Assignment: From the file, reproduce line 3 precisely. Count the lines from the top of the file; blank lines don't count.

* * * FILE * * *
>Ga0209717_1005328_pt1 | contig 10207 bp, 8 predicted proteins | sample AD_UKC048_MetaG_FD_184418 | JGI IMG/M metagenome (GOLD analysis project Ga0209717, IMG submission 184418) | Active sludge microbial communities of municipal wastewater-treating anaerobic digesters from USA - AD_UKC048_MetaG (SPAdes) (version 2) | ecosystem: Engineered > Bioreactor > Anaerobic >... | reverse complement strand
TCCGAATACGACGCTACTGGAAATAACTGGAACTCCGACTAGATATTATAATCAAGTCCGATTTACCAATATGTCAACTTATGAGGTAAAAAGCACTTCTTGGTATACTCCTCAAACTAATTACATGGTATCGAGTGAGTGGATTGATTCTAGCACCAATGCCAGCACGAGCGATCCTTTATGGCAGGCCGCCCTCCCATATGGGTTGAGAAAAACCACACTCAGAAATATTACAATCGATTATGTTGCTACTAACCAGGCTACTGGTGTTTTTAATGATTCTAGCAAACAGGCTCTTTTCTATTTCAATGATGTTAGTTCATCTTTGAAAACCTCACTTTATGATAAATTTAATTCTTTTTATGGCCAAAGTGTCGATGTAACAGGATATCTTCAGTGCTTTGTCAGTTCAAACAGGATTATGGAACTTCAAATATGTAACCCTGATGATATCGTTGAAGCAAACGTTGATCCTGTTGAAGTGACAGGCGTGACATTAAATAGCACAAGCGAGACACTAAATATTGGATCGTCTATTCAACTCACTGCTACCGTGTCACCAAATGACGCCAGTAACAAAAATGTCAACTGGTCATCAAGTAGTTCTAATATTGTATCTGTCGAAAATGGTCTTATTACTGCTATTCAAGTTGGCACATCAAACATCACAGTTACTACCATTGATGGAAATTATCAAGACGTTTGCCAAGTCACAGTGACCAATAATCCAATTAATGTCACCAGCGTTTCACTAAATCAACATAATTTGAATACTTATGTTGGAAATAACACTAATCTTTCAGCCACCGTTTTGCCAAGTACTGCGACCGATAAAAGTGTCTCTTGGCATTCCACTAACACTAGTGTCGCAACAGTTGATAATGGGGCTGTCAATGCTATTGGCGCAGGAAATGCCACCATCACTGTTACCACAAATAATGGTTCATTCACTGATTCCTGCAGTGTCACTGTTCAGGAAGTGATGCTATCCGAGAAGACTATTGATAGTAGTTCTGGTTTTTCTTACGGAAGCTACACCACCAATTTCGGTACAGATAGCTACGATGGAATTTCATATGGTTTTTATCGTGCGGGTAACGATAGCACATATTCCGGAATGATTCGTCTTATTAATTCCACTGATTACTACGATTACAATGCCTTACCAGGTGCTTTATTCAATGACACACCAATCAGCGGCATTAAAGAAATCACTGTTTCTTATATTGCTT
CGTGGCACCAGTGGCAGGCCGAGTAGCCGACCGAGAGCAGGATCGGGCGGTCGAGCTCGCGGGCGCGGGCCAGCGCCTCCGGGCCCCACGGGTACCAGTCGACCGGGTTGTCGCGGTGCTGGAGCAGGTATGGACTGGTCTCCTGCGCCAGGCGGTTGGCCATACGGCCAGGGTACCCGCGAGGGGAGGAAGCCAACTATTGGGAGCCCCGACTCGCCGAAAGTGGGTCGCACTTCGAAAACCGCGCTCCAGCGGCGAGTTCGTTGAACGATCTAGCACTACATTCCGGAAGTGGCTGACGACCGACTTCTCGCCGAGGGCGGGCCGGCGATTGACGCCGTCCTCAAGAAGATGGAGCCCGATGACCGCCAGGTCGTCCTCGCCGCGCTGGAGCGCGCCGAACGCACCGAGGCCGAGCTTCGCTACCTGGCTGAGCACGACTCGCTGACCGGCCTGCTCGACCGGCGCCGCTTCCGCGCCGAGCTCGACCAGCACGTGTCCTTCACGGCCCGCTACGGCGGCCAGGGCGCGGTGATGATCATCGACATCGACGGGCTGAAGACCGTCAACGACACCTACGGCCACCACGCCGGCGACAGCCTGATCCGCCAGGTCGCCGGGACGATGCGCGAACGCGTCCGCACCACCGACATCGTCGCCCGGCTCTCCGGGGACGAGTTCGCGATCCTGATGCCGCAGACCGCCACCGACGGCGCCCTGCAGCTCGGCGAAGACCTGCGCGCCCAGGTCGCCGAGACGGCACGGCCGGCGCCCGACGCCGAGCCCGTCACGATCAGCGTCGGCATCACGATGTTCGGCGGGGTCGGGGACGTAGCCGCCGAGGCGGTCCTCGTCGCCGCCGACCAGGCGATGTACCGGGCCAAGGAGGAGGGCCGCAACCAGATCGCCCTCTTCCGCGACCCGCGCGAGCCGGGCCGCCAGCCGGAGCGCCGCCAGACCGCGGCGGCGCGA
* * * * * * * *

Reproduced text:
CGTGGCACCAGTGGCAGGCCGAGTAGCCGACCGAGAGCAGGATCGGGCGGTCGAGCTCGCGGGCGCGGGCCAGCGCCTCCGGGCCCCACGGGTACCAGTCGACCGGGTTGTCGCGGTGCTGGAGCAGGTATGGACTGGTCTCCTGCGCCAGGCGGTTGGCCATACGGCCAGGGTACCCGCGAGGGGAGGAAGCCAACTATTGGGAGCCCCGACTCGCCGAAAGTGGGTCGCACTTCGAAAACCGCGCTCCAGCGGCGAGTTCGTTGAACGATCTAGCACTACATTCCGGAAGTGGCTGACGACCGACTTCTCGCCGAGGGCGGGCCGGCGATTGACGCCGTCCTCAAGAAGATGGAGCCCGATGACCGCCAGGTCGTCCTCGCCGCGCTGGAGCGCGCCGAACGCACCGAGGCCGAGCTTCGCTACCTGGCTGAGCACGACTCGCTGACCGGCCTGCTCGACCGGCGCCGCTTCCGCGCCGAGCTCGACCAGCACGTGTCCTTCACGGCCCGCTACGGCGGCCAGGGCGCGGTGATGATCATCGACATCGACGGGCTGAAGACCGTCAACGACACCTACGGCCACCACGCCGGCGACAGCCTGATCCGCCAGGTCGCCGGGACGATGCGCGAACGCGTCCGCACCACCGACATCGTCGCCCGGCTCTCCGGGGACGAGTTCGCGATCCTGATGCCGCAGACCGCCACCGACGGCGCCCTGCAGCTCGGCGAAGACCTGCGCGCCCAGGTCGCCGAGACGGCACGGCCGGCGCCCGACGCCGAGCCCGTCACGATCAGCGTCGGCATCACGATGTTCGGCGGGGTCGGGGACGTAGCCGCCGAGGCGGTCCTCGTCGCCGCCGACCAGGCGATGTACCGGGCCAAGGAGGAGGGCCGCAACCAGATCGCCCTCTTCCGCGACCCGCGCGAGCCGGGCCGCCAGCCGGAGCGCCGCCAGACCGCGGCGGCGCGA